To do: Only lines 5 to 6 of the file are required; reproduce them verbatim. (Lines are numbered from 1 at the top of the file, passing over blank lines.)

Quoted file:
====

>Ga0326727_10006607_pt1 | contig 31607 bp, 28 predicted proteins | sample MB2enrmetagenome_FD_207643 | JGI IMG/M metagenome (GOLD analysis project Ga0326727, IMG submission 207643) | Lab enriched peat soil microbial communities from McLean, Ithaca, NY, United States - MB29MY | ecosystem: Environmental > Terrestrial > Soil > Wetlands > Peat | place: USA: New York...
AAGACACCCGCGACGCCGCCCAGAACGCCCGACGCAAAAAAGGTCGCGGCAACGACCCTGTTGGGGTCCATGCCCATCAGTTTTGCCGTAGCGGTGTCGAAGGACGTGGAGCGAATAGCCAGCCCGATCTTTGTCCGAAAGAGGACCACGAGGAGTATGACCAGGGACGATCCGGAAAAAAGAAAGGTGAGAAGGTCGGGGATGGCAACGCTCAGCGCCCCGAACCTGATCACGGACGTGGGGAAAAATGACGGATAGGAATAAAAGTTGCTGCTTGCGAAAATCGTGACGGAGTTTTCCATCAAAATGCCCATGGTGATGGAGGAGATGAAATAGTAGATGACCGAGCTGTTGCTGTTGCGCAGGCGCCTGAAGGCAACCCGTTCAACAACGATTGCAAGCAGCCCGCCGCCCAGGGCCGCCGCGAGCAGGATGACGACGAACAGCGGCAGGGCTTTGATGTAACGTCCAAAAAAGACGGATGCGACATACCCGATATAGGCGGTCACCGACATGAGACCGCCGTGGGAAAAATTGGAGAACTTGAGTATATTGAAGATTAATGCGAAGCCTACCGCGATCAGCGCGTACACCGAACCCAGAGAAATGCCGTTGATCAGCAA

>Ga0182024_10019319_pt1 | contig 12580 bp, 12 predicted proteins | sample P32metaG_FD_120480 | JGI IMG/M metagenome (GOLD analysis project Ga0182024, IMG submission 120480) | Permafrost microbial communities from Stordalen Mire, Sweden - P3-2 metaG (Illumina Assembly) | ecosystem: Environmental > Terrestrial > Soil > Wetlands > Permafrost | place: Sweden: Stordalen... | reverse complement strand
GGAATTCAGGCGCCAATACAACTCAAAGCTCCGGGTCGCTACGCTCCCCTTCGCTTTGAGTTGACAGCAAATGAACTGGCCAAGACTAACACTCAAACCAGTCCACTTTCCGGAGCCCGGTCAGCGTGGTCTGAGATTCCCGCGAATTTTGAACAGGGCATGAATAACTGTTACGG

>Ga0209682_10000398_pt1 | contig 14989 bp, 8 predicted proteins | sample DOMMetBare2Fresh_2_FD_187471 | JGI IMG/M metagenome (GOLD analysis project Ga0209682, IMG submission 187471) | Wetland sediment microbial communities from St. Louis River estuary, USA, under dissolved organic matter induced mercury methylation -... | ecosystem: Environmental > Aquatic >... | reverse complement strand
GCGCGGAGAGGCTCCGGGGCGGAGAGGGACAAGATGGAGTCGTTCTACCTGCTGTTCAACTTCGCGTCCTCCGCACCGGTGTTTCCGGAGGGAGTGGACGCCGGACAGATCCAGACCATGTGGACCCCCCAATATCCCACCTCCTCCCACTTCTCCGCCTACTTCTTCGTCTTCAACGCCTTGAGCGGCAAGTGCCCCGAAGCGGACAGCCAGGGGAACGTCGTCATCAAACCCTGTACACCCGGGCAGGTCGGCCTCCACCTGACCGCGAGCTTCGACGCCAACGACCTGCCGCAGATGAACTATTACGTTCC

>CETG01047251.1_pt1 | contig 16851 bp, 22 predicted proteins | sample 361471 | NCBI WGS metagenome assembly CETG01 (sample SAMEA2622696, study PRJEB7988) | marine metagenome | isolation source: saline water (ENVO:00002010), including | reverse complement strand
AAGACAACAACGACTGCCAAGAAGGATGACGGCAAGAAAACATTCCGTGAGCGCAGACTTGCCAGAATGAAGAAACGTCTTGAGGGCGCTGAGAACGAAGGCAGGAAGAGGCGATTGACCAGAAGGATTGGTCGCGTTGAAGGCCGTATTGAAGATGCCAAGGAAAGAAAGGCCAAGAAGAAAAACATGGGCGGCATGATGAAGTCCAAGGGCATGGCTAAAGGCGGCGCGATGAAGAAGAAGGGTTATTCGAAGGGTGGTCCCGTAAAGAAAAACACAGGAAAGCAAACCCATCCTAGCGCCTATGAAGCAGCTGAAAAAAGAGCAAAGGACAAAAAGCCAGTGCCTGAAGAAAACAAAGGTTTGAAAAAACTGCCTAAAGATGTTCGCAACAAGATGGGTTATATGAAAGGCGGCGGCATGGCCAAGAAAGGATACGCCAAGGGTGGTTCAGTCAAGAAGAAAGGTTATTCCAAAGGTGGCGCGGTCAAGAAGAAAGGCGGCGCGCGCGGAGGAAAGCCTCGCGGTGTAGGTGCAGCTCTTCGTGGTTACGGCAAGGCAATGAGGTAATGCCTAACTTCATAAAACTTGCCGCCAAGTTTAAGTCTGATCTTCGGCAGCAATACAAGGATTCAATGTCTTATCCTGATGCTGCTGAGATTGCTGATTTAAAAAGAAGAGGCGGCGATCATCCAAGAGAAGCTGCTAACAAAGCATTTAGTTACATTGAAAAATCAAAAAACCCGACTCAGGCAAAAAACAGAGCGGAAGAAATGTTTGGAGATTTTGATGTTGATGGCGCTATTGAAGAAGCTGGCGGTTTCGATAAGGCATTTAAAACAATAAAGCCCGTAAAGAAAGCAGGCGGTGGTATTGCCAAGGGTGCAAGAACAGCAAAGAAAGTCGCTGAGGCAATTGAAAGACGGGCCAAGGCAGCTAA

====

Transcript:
>Ga0209682_10000398_pt1 | contig 14989 bp, 8 predicted proteins | sample DOMMetBare2Fresh_2_FD_187471 | JGI IMG/M metagenome (GOLD analysis project Ga0209682, IMG submission 187471) | Wetland sediment microbial communities from St. Louis River estuary, USA, under dissolved organic matter induced mercury methylation -... | ecosystem: Environmental > Aquatic >... | reverse complement strand
GCGCGGAGAGGCTCCGGGGCGGAGAGGGACAAGATGGAGTCGTTCTACCTGCTGTTCAACTTCGCGTCCTCCGCACCGGTGTTTCCGGAGGGAGTGGACGCCGGACAGATCCAGACCATGTGGACCCCCCAATATCCCACCTCCTCCCACTTCTCCGCCTACTTCTTCGTCTTCAACGCCTTGAGCGGCAAGTGCCCCGAAGCGGACAGCCAGGGGAACGTCGTCATCAAACCCTGTACACCCGGGCAGGTCGGCCTCCACCTGACCGCGAGCTTCGACGCCAACGACCTGCCGCAGATGAACTATTACGTTCC